exit polls

Some matters religious Americans, and journalists, might ponder as Trump era begins

Some matters religious Americans, and journalists, might ponder as Trump era begins

Donald Trump’s narrow Electoral College victory came accompanied by a narrow popular vote loss and some worrisome exit polling.

Yes, 60 percent of voters had an “unfavorable” opinion of the President-elect, 63 percent did not deem him “honest and trustworthy,” 60 percent said he’s not “qualified” for the job and 63 percent felt he lacks the needed “temperament,” while 56 percent were either “concerned” or “scared” that he might win. (Hillary Clinton’s numbers were nearly that dismal.)

Religious believers and journalists concerned for their nation should  contemplate whether a President has ever entered office with anything like that poor reputation.

Campaign 2016 was the ugliest since -- when? 1824? 1800? It damaged the stature not only of Trump but loser Hillary and husband Bill, the Democratic Party, the Republican Party, even the Libertarians, the FBI and the Department of Justice, the American political system, and -- yes -- religious elements.

Amid the rubble, we also find all those caught-off-guard pundits, mistake-ridden pollsters, and news outlets whose prestige and influence are eroded by sensationalism and partisanship.

Some writers continue to proclaim the imminent demise of the Religious Right, that movement of evangelical Protestants, conservative Catholics, Mormons, some Orthodox Jews and other activists. As with frequent assurances that Trump could not possibly win the nomination or the presidency, that’s wishful thinking. Such efforts will persist as long as the issues do, for instance palpable alarm over religious freedoms.

On that, future  Supreme Court appointments were “the most important factor” for 21 percent of U.S. voters but fully 56 percent of Trump voters.

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Weekend think pieces: Concerning 'evangelicals' and the quest for better exit polls

Weekend think pieces: Concerning 'evangelicals' and the quest for better exit polls

If you have been on Planet Earth in recent months, and have the slightest interest in (a) religion, (b) politics or (c) both, then you know that the rise of Citizen Donald Trump has raised lots of questions about religion, politics and exit polls.

To be specific, the press has been obsessed with the idea that evangelical Protestants have fallen in love with Trump.

Sure enough, some evangelicals are quite fond of Trump, especially those who -- in the words of historian Paul Matzko of Pennsylvania State University -- are "cultural" evangelicals, as opposed to folks who frequent church pews once or more a week. You may want to check out this academic paper by Matzko: "What Evangelical Support for Ted Cruz, Marco Rubio, and Donald Trump Suggests About the Future of American Evangelicalism."

But forget Trump for a moment. The most interesting concepts in Matzko's paper concern the fault line between evangelicals who backed Rubio and those who support Cruz. Here is a chunk of my "On Religion" column from this week:

"... White collar" evangelical elites have appeared to favor Rubio while "evangelical workers" may appreciate Cruz's hard-line stance on illegal immigration. 

However, Matzko believes a deeper, more complex split is emerging, one rooted in history. 

On one side, he wrote, are "18th Century evangelicals -- a "persecuted religious minority" in American culture that yearned for the "liberty to practice their faith free from State interference. To that end, they allied with freethinkers like Thomas Jefferson. … They had little interest in fomenting sweeping social change, in using State power to make America more pious, holy or Christian. They asked only for the freedom to be left alone."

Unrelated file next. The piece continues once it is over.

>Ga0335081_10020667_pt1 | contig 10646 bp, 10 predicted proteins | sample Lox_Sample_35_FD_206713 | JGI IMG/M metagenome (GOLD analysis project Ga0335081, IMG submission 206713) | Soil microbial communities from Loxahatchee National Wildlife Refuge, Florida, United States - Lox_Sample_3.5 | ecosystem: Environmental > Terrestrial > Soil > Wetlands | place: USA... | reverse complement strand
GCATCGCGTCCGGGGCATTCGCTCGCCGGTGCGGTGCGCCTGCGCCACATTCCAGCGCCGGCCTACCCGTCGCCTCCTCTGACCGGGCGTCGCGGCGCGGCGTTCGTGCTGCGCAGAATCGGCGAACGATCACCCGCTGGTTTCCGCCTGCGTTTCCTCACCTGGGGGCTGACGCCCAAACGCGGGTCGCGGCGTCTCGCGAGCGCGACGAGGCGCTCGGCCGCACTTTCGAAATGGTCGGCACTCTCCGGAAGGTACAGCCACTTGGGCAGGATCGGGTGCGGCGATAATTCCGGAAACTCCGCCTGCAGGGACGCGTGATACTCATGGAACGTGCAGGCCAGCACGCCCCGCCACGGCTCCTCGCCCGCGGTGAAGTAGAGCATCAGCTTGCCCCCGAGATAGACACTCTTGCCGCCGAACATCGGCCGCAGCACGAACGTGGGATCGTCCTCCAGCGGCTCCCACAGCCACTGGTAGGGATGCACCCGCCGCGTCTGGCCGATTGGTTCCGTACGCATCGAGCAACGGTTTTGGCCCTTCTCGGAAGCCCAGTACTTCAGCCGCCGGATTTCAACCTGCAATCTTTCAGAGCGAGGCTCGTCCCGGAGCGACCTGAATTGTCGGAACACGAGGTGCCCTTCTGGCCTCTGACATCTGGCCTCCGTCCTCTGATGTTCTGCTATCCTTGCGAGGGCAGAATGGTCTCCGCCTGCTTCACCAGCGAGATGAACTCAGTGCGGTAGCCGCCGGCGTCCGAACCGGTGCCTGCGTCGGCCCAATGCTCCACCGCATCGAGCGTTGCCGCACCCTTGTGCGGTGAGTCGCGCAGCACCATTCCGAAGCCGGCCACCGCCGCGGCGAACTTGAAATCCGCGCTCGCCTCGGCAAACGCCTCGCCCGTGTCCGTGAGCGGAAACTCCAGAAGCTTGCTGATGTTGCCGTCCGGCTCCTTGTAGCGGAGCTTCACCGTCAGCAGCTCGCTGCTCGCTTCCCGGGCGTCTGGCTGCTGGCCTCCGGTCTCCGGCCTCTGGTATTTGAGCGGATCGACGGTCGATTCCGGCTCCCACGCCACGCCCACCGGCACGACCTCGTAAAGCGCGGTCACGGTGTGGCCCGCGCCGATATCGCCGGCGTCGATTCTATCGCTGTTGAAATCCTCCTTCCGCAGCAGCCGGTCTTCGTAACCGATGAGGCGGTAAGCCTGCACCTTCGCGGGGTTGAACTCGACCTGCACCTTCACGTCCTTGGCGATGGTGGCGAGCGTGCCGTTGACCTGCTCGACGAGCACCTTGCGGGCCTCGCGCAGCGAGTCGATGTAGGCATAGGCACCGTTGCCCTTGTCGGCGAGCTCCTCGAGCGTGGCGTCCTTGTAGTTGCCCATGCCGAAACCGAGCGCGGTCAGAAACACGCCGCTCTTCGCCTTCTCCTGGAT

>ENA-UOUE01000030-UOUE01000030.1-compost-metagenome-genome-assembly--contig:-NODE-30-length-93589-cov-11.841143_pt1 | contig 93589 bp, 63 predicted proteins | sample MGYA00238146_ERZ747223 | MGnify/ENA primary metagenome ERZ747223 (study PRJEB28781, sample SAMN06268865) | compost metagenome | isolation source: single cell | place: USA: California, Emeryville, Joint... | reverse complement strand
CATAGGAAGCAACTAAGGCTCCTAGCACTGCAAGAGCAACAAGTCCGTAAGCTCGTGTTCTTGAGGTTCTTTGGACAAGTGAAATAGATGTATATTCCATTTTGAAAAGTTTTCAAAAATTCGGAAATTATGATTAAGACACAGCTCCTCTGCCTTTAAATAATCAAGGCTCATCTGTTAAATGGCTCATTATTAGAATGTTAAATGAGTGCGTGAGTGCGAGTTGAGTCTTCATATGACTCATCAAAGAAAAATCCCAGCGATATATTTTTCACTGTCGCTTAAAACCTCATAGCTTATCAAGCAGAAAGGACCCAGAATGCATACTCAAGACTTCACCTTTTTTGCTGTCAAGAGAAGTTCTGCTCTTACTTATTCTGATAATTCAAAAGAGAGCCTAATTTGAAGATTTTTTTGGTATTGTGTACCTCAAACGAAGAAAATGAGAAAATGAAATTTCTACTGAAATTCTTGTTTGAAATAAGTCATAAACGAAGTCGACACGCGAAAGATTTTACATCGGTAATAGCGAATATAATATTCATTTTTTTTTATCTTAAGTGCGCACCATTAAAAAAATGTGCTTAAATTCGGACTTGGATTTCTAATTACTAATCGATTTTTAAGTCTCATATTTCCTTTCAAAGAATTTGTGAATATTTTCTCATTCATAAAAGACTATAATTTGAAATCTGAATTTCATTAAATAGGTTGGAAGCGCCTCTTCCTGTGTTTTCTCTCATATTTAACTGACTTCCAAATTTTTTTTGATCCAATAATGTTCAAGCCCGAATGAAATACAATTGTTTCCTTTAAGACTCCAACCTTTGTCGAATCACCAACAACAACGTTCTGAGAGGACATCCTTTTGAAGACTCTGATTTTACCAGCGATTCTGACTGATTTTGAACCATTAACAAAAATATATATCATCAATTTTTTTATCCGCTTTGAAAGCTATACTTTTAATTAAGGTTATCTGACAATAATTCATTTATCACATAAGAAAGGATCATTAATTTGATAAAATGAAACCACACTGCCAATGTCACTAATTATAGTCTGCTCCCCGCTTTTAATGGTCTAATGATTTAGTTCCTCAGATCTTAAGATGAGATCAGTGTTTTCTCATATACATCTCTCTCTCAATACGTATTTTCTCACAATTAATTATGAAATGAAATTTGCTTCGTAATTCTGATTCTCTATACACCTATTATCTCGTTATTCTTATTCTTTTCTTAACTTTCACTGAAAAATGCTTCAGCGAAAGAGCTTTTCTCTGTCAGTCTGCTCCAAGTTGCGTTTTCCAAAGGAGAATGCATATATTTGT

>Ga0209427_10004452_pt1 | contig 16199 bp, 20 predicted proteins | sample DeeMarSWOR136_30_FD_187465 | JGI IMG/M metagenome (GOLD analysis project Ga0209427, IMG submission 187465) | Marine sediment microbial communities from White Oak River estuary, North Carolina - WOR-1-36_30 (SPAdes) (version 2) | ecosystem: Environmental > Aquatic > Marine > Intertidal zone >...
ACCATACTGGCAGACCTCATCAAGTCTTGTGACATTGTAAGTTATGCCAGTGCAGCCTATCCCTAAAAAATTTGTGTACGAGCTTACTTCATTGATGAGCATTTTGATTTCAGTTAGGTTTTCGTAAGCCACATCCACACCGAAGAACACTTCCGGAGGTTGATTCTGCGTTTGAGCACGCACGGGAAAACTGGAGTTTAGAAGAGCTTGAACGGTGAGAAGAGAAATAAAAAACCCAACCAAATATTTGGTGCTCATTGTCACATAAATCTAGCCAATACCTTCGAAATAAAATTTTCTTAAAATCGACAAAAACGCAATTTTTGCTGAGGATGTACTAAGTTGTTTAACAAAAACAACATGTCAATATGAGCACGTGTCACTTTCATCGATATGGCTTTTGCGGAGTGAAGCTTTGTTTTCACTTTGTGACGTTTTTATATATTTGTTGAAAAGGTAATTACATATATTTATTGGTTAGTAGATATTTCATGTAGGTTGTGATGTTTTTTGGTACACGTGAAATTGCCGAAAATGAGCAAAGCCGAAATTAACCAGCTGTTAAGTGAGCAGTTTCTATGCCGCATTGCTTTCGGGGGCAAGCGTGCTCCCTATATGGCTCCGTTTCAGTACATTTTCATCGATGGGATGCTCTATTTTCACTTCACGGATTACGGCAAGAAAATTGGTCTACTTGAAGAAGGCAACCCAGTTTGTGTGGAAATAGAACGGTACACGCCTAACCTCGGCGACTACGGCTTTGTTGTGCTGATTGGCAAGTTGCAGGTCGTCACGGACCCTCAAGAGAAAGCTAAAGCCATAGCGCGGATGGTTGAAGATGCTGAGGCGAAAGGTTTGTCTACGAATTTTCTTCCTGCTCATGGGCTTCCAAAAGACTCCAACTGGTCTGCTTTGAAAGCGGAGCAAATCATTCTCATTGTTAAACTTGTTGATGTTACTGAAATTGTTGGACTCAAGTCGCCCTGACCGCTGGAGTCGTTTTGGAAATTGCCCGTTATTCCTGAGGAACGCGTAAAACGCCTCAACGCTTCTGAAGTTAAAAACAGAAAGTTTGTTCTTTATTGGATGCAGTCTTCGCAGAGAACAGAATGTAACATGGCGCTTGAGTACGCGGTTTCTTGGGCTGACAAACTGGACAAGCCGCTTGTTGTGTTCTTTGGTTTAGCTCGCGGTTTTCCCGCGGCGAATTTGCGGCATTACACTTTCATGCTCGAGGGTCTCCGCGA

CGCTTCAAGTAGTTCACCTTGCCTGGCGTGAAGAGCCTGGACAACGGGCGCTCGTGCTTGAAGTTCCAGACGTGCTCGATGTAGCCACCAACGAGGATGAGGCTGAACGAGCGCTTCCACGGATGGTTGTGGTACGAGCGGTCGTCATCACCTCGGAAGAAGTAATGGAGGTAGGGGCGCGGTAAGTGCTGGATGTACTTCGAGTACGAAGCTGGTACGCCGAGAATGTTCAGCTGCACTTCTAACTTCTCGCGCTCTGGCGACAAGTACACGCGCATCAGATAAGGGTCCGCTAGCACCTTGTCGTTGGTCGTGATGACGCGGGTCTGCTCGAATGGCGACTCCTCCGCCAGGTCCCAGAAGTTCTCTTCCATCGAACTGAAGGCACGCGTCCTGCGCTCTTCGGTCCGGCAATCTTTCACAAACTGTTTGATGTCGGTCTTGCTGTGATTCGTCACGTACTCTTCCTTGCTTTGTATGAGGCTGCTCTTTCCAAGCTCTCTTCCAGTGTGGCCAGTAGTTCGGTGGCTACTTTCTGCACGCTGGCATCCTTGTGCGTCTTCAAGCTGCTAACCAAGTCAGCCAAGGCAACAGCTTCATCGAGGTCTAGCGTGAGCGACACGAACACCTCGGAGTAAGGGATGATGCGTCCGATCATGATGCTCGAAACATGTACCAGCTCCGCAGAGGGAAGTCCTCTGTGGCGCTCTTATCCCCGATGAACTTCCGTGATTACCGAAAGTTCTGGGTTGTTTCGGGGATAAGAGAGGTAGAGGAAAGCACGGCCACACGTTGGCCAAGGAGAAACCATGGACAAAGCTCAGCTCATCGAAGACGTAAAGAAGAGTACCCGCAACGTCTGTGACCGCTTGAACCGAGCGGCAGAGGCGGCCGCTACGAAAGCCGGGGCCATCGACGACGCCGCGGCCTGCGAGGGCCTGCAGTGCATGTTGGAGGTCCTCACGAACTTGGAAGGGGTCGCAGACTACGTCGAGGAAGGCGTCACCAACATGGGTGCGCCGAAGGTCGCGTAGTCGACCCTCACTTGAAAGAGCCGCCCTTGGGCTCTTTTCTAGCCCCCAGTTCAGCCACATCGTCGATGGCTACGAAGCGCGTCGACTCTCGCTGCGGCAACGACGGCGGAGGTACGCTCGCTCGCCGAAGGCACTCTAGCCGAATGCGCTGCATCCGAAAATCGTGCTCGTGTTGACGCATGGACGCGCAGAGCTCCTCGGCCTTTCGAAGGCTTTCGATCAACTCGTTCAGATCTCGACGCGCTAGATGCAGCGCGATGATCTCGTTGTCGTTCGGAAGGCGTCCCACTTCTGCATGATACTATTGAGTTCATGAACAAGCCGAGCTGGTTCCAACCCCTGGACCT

On the other side, Matzko argued, are "19th Century evangelicals" who, by the end of that century, had begun to gain cultural influence and political power. This would eventually lead to talk of a "Moral Majority." 

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Same as it ever was: Is Donald Trump beating the pope and winning GOP 'Catholic' voters?

Same as it ever was: Is Donald Trump beating the pope and winning GOP 'Catholic' voters?

The GOP establishment panic continues, with the political powers that be desperately working to kick their #NeverTrump campaign into a higher gear.

What remains interesting to me (click here for previous post), is the degree to which the stop-Donald Trump movement appears, in mainstream media coverage, to be totally secular -- as in this new Washington Post feature -- while the TV chatter on primary nights almost always involves talk about crucial groups of voters who are defined, in part, by religion.

Yes, I am talking about the old, old "Trump is winning the 'evangelical' vote" story that has been popular since the start of the White House campaign.

But there is more to this emerging religion-angle story than that. The other day, a prominent pack of 40 Catholic conservatives opened fire on Citizen Trump in a letter published by National Review. The Religion News Service story on this development reported:

Robert P. George, of Princeton University and George Weigel, a senior fellow at the Ethics and Public Policy Center, headed the charge, and the appeal was also signed by opinion leaders from academia and religious media.
The letter denounces Trump for “vulgarity, oafishness, shocking ignorance, and -- we do not hesitate to use the word -- demagoguery.” Worse, they wrote, he’s the opposite of what Catholics should seek in a leader.

Later in this piece there was some crucial information that would appear to link this "Catholic voter" issue with the gaping hole in much of the mainstream press of the "evangelical voters." Only this time around, Trump numbers are even larger.

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